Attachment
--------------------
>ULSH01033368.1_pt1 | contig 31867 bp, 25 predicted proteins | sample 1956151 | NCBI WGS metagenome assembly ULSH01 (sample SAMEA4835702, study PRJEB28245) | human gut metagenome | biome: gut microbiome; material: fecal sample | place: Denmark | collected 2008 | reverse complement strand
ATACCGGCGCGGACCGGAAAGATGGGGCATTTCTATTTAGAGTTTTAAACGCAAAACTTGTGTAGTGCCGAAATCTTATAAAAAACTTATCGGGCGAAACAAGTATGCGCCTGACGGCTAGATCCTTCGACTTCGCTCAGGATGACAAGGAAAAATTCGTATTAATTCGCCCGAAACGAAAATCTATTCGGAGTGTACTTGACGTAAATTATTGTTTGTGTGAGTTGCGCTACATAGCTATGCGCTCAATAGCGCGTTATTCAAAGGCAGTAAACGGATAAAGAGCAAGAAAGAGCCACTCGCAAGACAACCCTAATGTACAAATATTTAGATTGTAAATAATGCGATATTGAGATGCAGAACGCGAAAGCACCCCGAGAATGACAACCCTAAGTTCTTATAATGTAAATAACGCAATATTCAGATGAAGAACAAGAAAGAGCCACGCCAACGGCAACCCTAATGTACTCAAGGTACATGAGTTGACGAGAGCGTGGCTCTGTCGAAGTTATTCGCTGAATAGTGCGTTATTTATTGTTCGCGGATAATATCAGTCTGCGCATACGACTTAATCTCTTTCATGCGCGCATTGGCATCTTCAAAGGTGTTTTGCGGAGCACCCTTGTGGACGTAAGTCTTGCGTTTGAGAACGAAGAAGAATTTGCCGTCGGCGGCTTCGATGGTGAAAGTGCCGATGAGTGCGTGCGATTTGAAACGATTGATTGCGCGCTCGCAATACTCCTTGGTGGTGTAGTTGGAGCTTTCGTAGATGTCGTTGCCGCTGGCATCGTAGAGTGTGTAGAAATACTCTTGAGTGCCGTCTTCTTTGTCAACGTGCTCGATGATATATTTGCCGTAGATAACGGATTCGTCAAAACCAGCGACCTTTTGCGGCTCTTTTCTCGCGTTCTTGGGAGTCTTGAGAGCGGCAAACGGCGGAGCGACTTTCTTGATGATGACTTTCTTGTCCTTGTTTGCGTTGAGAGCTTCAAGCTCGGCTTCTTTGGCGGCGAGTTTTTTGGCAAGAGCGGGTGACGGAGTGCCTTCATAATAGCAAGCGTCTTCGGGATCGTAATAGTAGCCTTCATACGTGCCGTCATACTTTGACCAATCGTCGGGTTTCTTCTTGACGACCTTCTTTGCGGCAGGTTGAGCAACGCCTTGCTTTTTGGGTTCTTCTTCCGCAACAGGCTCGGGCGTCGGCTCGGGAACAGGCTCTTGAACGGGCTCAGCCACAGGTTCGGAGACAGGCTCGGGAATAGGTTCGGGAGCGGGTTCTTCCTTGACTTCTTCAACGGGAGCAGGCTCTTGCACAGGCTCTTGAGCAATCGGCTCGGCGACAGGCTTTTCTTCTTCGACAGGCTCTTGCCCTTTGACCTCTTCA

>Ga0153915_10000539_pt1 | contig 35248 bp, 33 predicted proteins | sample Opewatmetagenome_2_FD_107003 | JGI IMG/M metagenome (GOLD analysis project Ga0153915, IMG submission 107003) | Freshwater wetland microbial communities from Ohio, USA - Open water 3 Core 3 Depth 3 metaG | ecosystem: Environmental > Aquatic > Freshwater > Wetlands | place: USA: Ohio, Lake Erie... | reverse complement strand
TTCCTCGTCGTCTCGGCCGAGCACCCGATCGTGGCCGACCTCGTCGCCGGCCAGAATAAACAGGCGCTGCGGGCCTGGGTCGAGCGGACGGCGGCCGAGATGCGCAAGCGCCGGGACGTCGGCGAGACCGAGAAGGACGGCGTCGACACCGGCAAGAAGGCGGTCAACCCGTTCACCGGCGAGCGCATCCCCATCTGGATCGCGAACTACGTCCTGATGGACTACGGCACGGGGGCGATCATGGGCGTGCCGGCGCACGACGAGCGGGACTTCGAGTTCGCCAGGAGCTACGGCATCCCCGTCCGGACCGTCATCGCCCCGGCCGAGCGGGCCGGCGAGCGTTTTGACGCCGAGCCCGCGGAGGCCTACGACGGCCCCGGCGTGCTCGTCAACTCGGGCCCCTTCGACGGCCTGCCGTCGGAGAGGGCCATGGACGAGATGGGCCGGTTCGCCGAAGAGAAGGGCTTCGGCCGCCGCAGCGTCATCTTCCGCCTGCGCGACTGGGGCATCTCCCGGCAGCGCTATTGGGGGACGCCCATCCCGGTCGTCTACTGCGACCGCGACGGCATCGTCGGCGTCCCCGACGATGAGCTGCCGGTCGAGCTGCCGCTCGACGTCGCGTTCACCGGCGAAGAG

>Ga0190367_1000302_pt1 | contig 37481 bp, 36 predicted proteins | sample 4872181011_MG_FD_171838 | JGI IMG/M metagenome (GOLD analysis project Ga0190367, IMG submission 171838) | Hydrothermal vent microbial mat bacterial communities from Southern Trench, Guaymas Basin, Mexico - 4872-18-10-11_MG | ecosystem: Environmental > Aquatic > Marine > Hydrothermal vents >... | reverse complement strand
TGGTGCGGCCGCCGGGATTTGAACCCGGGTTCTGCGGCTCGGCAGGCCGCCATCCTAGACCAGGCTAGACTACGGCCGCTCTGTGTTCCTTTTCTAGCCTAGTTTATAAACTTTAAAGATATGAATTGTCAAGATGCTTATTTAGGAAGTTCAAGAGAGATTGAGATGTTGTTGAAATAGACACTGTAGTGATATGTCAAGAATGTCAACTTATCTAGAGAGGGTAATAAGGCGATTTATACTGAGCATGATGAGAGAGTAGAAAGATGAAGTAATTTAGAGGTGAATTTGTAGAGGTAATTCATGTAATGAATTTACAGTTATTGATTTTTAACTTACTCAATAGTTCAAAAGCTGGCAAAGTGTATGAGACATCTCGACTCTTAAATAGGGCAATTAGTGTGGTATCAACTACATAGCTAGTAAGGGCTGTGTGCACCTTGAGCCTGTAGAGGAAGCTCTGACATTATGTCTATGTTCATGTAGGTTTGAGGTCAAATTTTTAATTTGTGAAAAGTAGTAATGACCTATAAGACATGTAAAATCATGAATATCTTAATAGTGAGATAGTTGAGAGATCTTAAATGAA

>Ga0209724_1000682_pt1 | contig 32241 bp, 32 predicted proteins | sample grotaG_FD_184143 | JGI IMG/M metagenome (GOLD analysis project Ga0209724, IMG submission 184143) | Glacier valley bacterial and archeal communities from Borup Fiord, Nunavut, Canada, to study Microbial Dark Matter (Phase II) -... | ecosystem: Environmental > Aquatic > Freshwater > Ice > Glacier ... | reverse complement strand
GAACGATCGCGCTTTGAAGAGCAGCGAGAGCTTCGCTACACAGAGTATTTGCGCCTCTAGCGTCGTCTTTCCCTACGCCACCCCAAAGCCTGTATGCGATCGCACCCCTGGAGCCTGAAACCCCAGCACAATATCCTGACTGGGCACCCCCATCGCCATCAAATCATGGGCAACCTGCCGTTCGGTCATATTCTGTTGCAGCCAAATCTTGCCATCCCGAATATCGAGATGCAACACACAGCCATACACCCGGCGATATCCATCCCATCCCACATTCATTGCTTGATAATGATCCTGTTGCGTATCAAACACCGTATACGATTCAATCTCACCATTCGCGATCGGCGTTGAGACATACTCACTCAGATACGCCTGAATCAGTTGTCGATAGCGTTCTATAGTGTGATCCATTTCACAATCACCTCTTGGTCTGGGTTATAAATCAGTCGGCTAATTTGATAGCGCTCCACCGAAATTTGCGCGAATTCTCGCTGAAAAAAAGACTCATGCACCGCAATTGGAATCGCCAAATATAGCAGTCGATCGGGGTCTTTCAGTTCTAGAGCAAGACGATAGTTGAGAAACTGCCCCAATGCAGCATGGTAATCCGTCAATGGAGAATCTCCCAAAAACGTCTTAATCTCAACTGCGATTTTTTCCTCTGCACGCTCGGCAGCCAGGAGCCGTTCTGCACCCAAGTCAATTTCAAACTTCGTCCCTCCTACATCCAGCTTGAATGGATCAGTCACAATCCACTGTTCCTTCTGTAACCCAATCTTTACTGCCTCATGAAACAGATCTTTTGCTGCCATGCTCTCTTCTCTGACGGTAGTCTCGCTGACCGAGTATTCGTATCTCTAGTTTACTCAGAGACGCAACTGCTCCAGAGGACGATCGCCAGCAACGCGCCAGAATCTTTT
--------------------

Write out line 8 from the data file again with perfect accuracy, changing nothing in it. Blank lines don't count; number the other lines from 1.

GAACGATCGCGCTTTGAAGAGCAGCGAGAGCTTCGCTACACAGAGTATTTGCGCCTCTAGCGTCGTCTTTCCCTACGCCACCCCAAAGCCTGTATGCGATCGCACCCCTGGAGCCTGAAACCCCAGCACAATATCCTGACTGGGCACCCCCATCGCCATCAAATCATGGGCAACCTGCCGTTCGGTCATATTCTGTTGCAGCCAAATCTTGCCATCCCGAATATCGAGATGCAACACACAGCCATACACCCGGCGATATCCATCCCATCCCACATTCATTGCTTGATAATGATCCTGTTGCGTATCAAACACCGTATACGATTCAATCTCACCATTCGCGATCGGCGTTGAGACATACTCACTCAGATACGCCTGAATCAGTTGTCGATAGCGTTCTATAGTGTGATCCATTTCACAATCACCTCTTGGTCTGGGTTATAAATCAGTCGGCTAATTTGATAGCGCTCCACCGAAATTTGCGCGAATTCTCGCTGAAAAAAAGACTCATGCACCGCAATTGGAATCGCCAAATATAGCAGTCGATCGGGGTCTTTCAGTTCTAGAGCAAGACGATAGTTGAGAAACTGCCCCAATGCAGCATGGTAATCCGTCAATGGAGAATCTCCCAAAAACGTCTTAATCTCAACTGCGATTTTTTCCTCTGCACGCTCGGCAGCCAGGAGCCGTTCTGCACCCAAGTCAATTTCAAACTTCGTCCCTCCTACATCCAGCTTGAATGGATCAGTCACAATCCACTGTTCCTTCTGTAACCCAATCTTTACTGCCTCATGAAACAGATCTTTTGCTGCCATGCTCTCTTCTCTGACGGTAGTCTCGCTGACCGAGTATTCGTATCTCTAGTTTACTCAGAGACGCAACTGCTCCAGAGGACGATCGCCAGCAACGCGCCAGAATCTTTT